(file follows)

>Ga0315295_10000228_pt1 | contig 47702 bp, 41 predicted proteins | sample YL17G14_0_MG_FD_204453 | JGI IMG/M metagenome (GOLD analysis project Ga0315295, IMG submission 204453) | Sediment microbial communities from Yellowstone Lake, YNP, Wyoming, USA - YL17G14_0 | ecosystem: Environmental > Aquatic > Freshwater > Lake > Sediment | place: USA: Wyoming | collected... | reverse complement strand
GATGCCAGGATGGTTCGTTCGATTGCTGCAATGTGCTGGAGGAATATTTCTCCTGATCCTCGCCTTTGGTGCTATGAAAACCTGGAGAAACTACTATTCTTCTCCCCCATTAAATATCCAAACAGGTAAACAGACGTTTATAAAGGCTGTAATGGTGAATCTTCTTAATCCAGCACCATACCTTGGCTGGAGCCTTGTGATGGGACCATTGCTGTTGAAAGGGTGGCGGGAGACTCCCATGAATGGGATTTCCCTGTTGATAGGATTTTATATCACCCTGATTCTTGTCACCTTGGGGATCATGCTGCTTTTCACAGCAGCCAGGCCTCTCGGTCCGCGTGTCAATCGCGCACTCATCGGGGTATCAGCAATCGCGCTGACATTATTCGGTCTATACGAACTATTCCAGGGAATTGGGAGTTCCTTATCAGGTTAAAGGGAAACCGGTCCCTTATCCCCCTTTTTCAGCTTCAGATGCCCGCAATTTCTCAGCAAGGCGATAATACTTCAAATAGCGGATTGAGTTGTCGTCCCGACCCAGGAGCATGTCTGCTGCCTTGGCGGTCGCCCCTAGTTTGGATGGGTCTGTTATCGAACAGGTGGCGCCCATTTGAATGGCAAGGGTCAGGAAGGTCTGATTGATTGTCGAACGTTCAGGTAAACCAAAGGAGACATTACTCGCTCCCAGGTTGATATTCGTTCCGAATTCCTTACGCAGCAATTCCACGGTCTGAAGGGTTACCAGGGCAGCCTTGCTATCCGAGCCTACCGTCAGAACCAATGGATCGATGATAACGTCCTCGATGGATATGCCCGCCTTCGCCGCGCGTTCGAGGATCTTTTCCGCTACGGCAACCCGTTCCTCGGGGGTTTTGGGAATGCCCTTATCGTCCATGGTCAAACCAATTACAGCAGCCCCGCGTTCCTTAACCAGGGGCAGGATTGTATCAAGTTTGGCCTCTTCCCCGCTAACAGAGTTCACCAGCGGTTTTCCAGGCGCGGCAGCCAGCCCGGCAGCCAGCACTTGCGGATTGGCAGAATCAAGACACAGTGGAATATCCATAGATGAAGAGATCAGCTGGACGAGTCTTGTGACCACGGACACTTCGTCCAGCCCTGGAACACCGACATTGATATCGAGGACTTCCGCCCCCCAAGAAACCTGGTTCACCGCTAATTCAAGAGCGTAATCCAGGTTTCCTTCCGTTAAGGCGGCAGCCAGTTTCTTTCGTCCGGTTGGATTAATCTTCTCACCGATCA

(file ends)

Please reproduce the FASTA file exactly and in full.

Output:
>Ga0315295_10000228_pt1 | contig 47702 bp, 41 predicted proteins | sample YL17G14_0_MG_FD_204453 | JGI IMG/M metagenome (GOLD analysis project Ga0315295, IMG submission 204453) | Sediment microbial communities from Yellowstone Lake, YNP, Wyoming, USA - YL17G14_0 | ecosystem: Environmental > Aquatic > Freshwater > Lake > Sediment | place: USA: Wyoming | collected... | reverse complement strand
GATGCCAGGATGGTTCGTTCGATTGCTGCAATGTGCTGGAGGAATATTTCTCCTGATCCTCGCCTTTGGTGCTATGAAAACCTGGAGAAACTACTATTCTTCTCCCCCATTAAATATCCAAACAGGTAAACAGACGTTTATAAAGGCTGTAATGGTGAATCTTCTTAATCCAGCACCATACCTTGGCTGGAGCCTTGTGATGGGACCATTGCTGTTGAAAGGGTGGCGGGAGACTCCCATGAATGGGATTTCCCTGTTGATAGGATTTTATATCACCCTGATTCTTGTCACCTTGGGGATCATGCTGCTTTTCACAGCAGCCAGGCCTCTCGGTCCGCGTGTCAATCGCGCACTCATCGGGGTATCAGCAATCGCGCTGACATTATTCGGTCTATACGAACTATTCCAGGGAATTGGGAGTTCCTTATCAGGTTAAAGGGAAACCGGTCCCTTATCCCCCTTTTTCAGCTTCAGATGCCCGCAATTTCTCAGCAAGGCGATAATACTTCAAATAGCGGATTGAGTTGTCGTCCCGACCCAGGAGCATGTCTGCTGCCTTGGCGGTCGCCCCTAGTTTGGATGGGTCTGTTATCGAACAGGTGGCGCCCATTTGAATGGCAAGGGTCAGGAAGGTCTGATTGATTGTCGAACGTTCAGGTAAACCAAAGGAGACATTACTCGCTCCCAGGTTGATATTCGTTCCGAATTCCTTACGCAGCAATTCCACGGTCTGAAGGGTTACCAGGGCAGCCTTGCTATCCGAGCCTACCGTCAGAACCAATGGATCGATGATAACGTCCTCGATGGATATGCCCGCCTTCGCCGCGCGTTCGAGGATCTTTTCCGCTACGGCAACCCGTTCCTCGGGGGTTTTGGGAATGCCCTTATCGTCCATGGTCAAACCAATTACAGCAGCCCCGCGTTCCTTAACCAGGGGCAGGATTGTATCAAGTTTGGCCTCTTCCCCGCTAACAGAGTTCACCAGCGGTTTTCCAGGCGCGGCAGCCAGCCCGGCAGCCAGCACTTGCGGATTGGCAGAATCAAGACACAGTGGAATATCCATAGATGAAGAGATCAGCTGGACGAGTCTTGTGACCACGGACACTTCGTCCAGCCCTGGAACACCGACATTGATATCGAGGACTTCCGCCCCCCAAGAAACCTGGTTCACCGCTAATTCAAGAGCGTAATCCAGGTTTCCTTCCGTTAAGGCGGCAGCCAGTTTCTTTCGTCCGGTTGGATTAATCTTCTCACCGATCA